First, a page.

Why did MS end DOS?

Discussion in 'Apple, Inc and Tech Industry' started by TSE, Nov 15, 2009.

  1. TSE macrumors 68030

    Jun 25, 2007
    St. Paul, Minnesota
    I've always wondered, why did Microsoft end .DOS and start building their operating systems on the .NT kernel? Was the .DOS kernel bad or something? Was it not customizable enough?

    And also, when Windows ME and Windows 2000 were co-existing with each other, what was Microsofts original intention for the future? If ME didn't suck so bad, would they have continued offering .DOS operating systems for consumers and .NT operating systems for professionals?
  2. dukebound85 macrumors P6


    Jul 17, 2005
    5045 feet above sea level
    for the same reason as why apple abandoned os 9 for osx

    tech progresses
  3. MTI macrumors 65816

    Feb 17, 2009
    Scottsdale, AZ
    I wonder if MS's decision was based on an economic decision to pursue the business license market more than the consumer market in operating systems.
  4. Rodimus Prime macrumors G4

    Rodimus Prime

    Oct 9, 2006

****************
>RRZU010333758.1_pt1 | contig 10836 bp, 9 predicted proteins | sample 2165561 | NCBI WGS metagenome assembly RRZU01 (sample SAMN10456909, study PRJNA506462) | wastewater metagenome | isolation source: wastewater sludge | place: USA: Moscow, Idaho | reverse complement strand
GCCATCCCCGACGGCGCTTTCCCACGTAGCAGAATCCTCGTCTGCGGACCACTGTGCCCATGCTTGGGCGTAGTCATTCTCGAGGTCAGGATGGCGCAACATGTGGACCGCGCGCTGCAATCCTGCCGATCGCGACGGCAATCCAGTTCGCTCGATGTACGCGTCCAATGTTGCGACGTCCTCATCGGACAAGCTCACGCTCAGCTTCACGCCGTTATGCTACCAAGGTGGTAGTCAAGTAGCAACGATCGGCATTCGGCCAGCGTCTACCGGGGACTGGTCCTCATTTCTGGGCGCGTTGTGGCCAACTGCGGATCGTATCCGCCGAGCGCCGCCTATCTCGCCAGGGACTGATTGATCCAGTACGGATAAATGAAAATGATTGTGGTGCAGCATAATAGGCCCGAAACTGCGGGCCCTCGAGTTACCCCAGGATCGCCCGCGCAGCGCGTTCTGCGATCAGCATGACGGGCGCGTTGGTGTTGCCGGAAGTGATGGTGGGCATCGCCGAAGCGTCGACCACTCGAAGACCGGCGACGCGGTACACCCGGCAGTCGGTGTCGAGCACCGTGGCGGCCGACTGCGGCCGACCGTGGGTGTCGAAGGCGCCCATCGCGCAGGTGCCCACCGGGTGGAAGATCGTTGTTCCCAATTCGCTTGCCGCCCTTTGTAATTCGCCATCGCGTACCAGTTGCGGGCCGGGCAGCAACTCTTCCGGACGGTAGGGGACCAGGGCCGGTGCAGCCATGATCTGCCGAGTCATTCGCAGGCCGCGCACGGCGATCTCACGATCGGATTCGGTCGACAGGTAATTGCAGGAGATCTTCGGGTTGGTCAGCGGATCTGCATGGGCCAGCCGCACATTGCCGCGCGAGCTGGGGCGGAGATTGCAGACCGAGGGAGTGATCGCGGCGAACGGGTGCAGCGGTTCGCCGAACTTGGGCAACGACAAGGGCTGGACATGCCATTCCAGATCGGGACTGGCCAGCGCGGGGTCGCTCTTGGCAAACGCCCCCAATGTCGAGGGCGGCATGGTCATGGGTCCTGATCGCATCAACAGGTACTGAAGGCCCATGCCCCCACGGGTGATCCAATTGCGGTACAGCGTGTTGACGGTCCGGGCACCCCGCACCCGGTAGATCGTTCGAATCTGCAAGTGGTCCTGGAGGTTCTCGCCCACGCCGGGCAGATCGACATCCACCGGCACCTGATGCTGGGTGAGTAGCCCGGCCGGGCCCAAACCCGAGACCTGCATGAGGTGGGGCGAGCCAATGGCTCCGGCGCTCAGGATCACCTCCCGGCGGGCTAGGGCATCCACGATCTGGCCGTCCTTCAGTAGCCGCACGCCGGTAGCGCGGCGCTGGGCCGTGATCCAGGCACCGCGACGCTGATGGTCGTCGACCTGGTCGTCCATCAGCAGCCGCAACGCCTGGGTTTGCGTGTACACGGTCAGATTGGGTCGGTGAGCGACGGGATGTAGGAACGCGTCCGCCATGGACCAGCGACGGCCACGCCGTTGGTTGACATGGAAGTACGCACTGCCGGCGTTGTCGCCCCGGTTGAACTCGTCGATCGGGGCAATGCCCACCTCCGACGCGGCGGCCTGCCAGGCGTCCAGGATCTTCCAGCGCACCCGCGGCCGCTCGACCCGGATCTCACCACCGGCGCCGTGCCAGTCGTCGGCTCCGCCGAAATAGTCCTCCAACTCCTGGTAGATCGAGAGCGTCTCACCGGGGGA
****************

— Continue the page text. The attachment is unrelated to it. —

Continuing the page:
ME from what I understand by the end was not to bad but in many ways ME we designed to take heat a lot like Vista did in switching over to teh NT kernel.

    Problem with DOS is it is very limited on what it would could do and required some pretty massive work arounds for windows 9.x to run. Those work around made it very unstable. DOS is a very stable OS but windows being built on top of with work around killed how stable it was.
  5. maflynn Moderator


    Staff Member

    May 3, 2009
    Simple, there was too many constraints in trying to extend the OS. DOS was designed and implemented before networks became ubiquitous, 640kb of memory was a lot and 10 megabyte hard drives were the new thing.

    The NT kernel was designed for the future (at least the future as MS saw it) and it threw off all of the limitations that DOS had fostered on the users and developers.

    Just as Apple's classic OS was unable to handle the demands of the modern hardware and needs of users, so too DOS was unable to truly leverage the machines that had more memory and processing power, including the need to multitask.

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